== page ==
"[T]here are, at bottom, basically two ways to order social affairs, Coercively, through the mechanisms of the state -- what we can call political society. And voluntarily, through the private interaction of individuals and associations -- what we can call civil society. ... In a civil society, you make the decision. In a political society, someone else does. ... Civil society is based on reason, eloquence, and persuasion, which is to say voluntarism. Political society, on the other hand, is based on force." ~ Ed Crane
Requiem for the Republican Right
Column by Alex R. Knight III.
Exclusive to STR
The 2012 elections, while of limited interest to Voluntaryists, can still provide us, I believe, with something both instructive and profoundly useful.
Not only did Obama win a second term in the Oval Office, but Democrats in general made gains in both the Senate and House (even if Republicans held a slim majority in the latter). Now after you’re done yawning, you might ask yourself whether or not this actually means anything other than another long stretch of statism we’re all forced to endure. I think it does.
The lackluster performance of Republicans in terms of numbers this time around can be chalked up to a few things well outside of the current economy and mood du jour that most typically accompanies any election. Things more systemic. Things that aren’t just going to go away. Au contraire.
When the GOP tried selling themselves to the American voting public this time around, the most noticeable thing they lacked was one shred of integrity in terms of any serious track record -- much less genuine intention -- to radically slash government spending, growth, and taxes. While very good at whining that an increasingly welfare-dependent public will not allow them the practical political latitude to take such a truthful small-government stance, they have simultaneously grown blind to the fact that this is one of the only raison d’etres they have left. There are really no other cards to play, no remaining even pretended reasons why any typical mainstream voter should cast a ballot in favor of them any longer.
Indeed, everything in the Republican leadership’s power was done to shut Ron Paul and his supporters out of the party and process. Primary results were skewed and falsified – or just outright ignored. The mainstream press dutifully cooperated, and either downplayed or outright vilified the Paul campaign at every opportunity. Meanwhile, GOP neocons tried simultaneously promoting a policy of heightened warmongering overseas, with a kind of exclusionary 1950s-era Moral Majority attitude. Be damned to your thoughts about individual freedom: What we need is to keep kicking Arab ass, and telling you how to live your life. Then, by Jesus, there’ll be order, and that’s just what America needs. Now salute the flag, stay away from pot, thank the troops, and realize how much better the world is because of us.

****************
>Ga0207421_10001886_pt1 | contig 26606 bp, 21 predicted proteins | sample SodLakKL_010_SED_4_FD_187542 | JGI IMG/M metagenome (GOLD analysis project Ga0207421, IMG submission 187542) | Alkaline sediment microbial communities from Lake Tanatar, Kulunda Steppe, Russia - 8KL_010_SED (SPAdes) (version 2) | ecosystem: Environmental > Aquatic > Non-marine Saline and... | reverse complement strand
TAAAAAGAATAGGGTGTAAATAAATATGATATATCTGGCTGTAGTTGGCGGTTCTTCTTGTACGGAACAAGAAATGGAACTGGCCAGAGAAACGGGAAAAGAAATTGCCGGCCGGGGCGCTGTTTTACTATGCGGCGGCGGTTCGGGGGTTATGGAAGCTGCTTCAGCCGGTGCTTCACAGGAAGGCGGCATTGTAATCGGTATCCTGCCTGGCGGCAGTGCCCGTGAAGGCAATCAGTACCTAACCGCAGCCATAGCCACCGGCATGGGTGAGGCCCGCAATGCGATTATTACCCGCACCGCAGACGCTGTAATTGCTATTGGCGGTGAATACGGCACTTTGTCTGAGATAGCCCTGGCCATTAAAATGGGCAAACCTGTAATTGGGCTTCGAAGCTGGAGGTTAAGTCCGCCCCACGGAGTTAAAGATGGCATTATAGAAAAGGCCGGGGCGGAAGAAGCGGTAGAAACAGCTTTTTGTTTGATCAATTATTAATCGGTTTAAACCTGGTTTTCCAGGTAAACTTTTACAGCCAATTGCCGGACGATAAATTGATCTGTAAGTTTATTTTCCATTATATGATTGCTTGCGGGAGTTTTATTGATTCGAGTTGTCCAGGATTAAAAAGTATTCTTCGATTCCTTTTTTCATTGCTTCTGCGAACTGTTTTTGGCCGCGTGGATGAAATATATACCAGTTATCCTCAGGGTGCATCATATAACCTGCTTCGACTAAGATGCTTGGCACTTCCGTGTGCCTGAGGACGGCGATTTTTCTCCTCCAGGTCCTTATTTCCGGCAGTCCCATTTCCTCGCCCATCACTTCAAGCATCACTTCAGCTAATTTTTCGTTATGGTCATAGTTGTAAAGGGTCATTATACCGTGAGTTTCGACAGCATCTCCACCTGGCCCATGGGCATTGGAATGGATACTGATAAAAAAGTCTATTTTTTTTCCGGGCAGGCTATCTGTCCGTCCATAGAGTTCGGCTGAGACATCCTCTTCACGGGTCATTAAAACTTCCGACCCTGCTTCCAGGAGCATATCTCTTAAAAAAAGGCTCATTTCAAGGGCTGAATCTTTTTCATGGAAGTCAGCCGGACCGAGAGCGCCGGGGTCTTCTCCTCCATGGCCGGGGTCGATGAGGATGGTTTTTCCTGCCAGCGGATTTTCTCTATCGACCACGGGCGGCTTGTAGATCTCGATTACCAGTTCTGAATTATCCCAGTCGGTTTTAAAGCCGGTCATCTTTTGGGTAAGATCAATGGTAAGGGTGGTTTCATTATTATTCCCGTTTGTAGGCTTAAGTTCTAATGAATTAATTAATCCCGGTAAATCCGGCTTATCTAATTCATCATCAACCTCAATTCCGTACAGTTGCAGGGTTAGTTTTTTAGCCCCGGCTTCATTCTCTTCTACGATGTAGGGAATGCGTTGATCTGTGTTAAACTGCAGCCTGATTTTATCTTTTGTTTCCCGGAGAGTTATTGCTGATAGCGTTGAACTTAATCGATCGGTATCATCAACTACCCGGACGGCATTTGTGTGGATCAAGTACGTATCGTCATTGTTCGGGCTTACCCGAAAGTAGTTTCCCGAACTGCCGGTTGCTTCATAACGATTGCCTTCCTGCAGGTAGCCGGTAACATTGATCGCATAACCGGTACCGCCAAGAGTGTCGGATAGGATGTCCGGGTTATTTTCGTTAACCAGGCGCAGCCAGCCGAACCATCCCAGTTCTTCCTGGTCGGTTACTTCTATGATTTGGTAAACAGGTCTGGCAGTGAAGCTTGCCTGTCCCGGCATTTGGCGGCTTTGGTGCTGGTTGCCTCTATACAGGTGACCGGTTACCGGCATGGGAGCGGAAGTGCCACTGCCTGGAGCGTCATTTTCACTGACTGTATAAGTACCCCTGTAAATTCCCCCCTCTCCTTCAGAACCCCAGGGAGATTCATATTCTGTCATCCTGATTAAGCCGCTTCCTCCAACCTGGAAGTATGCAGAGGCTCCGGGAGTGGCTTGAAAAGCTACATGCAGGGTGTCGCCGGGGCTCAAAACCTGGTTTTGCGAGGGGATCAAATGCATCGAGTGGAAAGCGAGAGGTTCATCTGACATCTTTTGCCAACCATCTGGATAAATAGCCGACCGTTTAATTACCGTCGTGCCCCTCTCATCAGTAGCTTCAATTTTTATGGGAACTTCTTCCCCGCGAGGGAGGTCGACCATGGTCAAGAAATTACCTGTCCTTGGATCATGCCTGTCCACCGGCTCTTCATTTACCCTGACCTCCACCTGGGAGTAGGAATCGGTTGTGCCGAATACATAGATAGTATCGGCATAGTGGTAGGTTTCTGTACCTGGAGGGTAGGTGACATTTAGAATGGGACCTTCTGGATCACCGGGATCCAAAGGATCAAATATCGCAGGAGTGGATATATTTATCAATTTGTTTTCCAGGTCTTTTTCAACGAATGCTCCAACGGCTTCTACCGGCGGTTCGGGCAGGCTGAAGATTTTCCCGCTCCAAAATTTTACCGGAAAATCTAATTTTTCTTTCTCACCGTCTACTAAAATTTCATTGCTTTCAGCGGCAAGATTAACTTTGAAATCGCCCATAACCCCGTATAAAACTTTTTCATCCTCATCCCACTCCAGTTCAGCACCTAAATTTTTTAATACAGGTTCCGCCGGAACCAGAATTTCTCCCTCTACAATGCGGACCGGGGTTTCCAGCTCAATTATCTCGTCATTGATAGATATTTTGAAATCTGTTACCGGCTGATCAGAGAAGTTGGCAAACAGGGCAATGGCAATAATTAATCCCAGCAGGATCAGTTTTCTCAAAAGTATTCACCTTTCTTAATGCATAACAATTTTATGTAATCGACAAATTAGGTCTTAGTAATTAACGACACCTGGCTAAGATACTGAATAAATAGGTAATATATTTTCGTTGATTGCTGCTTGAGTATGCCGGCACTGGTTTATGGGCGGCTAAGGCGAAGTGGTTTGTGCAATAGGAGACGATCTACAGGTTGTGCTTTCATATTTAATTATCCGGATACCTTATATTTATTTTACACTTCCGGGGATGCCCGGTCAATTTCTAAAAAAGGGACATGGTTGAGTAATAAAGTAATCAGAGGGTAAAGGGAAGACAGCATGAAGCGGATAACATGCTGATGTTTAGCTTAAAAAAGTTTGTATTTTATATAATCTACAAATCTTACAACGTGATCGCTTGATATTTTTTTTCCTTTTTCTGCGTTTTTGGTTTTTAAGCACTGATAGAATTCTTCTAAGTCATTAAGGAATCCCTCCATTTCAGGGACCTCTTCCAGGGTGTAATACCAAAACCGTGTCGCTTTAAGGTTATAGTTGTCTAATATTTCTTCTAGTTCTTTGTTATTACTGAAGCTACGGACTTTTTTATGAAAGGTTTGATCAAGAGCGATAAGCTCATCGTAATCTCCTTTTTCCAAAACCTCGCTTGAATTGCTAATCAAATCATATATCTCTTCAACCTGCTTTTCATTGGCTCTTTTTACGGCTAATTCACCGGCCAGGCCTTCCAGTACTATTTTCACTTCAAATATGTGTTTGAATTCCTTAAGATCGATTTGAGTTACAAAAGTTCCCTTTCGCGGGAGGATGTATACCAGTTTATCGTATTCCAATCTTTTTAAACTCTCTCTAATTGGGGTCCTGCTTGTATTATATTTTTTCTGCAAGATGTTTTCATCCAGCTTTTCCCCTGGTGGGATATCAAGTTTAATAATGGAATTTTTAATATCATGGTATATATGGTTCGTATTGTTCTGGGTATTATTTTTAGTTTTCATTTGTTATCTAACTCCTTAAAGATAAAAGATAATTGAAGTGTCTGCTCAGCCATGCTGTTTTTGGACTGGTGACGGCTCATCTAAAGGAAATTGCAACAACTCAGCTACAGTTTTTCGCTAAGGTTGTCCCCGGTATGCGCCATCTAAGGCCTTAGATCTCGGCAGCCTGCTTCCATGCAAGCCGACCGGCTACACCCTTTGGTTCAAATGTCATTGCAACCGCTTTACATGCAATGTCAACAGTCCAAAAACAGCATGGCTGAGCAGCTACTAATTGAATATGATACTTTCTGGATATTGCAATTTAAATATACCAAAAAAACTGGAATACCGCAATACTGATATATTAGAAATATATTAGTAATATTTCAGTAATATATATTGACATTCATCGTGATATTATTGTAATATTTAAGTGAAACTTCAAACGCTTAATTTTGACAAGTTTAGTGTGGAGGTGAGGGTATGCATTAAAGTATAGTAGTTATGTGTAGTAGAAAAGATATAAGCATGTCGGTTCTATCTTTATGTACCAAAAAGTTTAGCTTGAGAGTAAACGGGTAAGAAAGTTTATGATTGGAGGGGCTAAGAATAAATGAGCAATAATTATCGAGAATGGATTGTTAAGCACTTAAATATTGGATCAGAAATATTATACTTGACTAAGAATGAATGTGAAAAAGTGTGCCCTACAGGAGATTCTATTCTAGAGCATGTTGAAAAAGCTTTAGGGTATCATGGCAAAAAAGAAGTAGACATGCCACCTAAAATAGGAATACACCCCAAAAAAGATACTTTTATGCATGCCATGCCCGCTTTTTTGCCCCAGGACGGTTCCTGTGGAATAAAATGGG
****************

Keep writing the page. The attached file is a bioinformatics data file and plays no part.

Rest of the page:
This is sure as hell no broadside for Democrats, of course, who are generally unabashed in their vocalization of love for government and a perception that there is no ill it can’t cure, so long as it is ever of the Marxist variety. True, Obama has slapped the socialist Left in the face also, with everything from continuing wars and drone strikes, to continued detention of Gitmo inmates, to a continuing War on Drugs, to support of indefinite detention of Americans without charges or trial. The list goes on, but Obama and his Party still deliver more of what they claim to stand for than their Republican counterparts: More government, more welfare, and more collectivism.
This is why I maintain a fundamental shift has occurred this time around. The voting, statist segment of American society who lean towards – to one degree or another – individualism and sovereignty, minarchism to quasi-libertarianism, low taxes and fewer regulations, have been, perhaps irreparably, alienated from the Party that has traditionally promised these things. The Republicans now hold appeal for only a small segment of modern American society: The old religious right and militaristic Neocons. In other words, a dying breed who gave up on if not renounced any serious ambitions to reign in government back around the Goldwater era.
Of what possible interest is this to Voluntaryists? After all, we’d love to see the implosion of the GOP right alongside the Democrats, full steam ahead, and we’re not such big fans of voting in any case.
The significance is that this seems to be the fulfillment of a certain amount of libertarian prophecy: Back at the end of June last year, Anthony Gregory published an essay both here, and here, predicting this very development. I, for one, did not expect it to occur so soon, but roughly 17 months later, here we apparently are.
The conservative right, other than being in a minority in today’s America, have also now been correspondingly discredited as a viable political force. Of course, we Voluntaryists know that all government of all kinds is inherently and at its very foundations nothing but aggressive, compulsory force – which is why we unilaterally oppose its very existence. But what this means for the immediate time being is that the philosophical battleground has profoundly shifted. There’s no longer any pretending that the “serious” debate is Left vs. Right. It’s now where it most naturally ought to be: It’s Left vs. Libertarian, i.e., Control vs. Freedom, Government vs. The Individual, Tyranny vs. Liberty.
In other words, we needed this shift to occur in order to get down to reality. To brass tacks. To where the bear evacuated his proverbial bowels in the buckwheat. The real debate and intellectual sparring can now begin. In short, it’s on.
Voluntaryists, anarchists, libertarians: There’s no stopping us now, no remaining excuses. We have the truth on our side. History is our proof.
Let’s get out there and win this thing.